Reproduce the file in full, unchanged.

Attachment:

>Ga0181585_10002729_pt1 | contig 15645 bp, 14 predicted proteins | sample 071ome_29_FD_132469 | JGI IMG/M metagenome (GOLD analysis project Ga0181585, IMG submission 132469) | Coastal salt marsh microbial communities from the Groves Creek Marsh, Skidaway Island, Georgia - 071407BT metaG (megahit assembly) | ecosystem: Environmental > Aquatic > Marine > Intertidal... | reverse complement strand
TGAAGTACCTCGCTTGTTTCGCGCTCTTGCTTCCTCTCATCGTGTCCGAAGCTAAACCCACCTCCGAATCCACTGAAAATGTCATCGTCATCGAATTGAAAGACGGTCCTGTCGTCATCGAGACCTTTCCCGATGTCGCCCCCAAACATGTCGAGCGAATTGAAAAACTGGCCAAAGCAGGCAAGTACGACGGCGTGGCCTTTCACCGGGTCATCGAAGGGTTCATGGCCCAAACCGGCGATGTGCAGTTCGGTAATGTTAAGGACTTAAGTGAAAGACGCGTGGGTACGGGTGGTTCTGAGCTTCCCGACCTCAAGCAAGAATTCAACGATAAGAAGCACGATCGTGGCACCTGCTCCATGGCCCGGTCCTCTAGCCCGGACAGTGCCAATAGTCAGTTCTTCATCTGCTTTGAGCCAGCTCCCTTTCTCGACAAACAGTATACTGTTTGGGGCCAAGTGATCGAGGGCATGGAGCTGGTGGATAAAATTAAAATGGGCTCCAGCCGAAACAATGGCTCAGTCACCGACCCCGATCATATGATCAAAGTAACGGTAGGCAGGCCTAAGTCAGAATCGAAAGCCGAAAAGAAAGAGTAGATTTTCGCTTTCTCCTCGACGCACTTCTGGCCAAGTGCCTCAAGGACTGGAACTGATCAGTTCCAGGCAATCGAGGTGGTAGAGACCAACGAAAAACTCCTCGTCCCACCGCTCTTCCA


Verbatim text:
>Ga0181585_10002729_pt1 | contig 15645 bp, 14 predicted proteins | sample 071ome_29_FD_132469 | JGI IMG/M metagenome (GOLD analysis project Ga0181585, IMG submission 132469) | Coastal salt marsh microbial communities from the Groves Creek Marsh, Skidaway Island, Georgia - 071407BT metaG (megahit assembly) | ecosystem: Environmental > Aquatic > Marine > Intertidal... | reverse complement strand
TGAAGTACCTCGCTTGTTTCGCGCTCTTGCTTCCTCTCATCGTGTCCGAAGCTAAACCCACCTCCGAATCCACTGAAAATGTCATCGTCATCGAATTGAAAGACGGTCCTGTCGTCATCGAGACCTTTCCCGATGTCGCCCCCAAACATGTCGAGCGAATTGAAAAACTGGCCAAAGCAGGCAAGTACGACGGCGTGGCCTTTCACCGGGTCATCGAAGGGTTCATGGCCCAAACCGGCGATGTGCAGTTCGGTAATGTTAAGGACTTAAGTGAAAGACGCGTGGGTACGGGTGGTTCTGAGCTTCCCGACCTCAAGCAAGAATTCAACGATAAGAAGCACGATCGTGGCACCTGCTCCATGGCCCGGTCCTCTAGCCCGGACAGTGCCAATAGTCAGTTCTTCATCTGCTTTGAGCCAGCTCCCTTTCTCGACAAACAGTATACTGTTTGGGGCCAAGTGATCGAGGGCATGGAGCTGGTGGATAAAATTAAAATGGGCTCCAGCCGAAACAATGGCTCAGTCACCGACCCCGATCATATGATCAAAGTAACGGTAGGCAGGCCTAAGTCAGAATCGAAAGCCGAAAAGAAAGAGTAGATTTTCGCTTTCTCCTCGACGCACTTCTGGCCAAGTGCCTCAAGGACTGGAACTGATCAGTTCCAGGCAATCGAGGTGGTAGAGACCAACGAAAAACTCCTCGTCCCACCGCTCTTCCA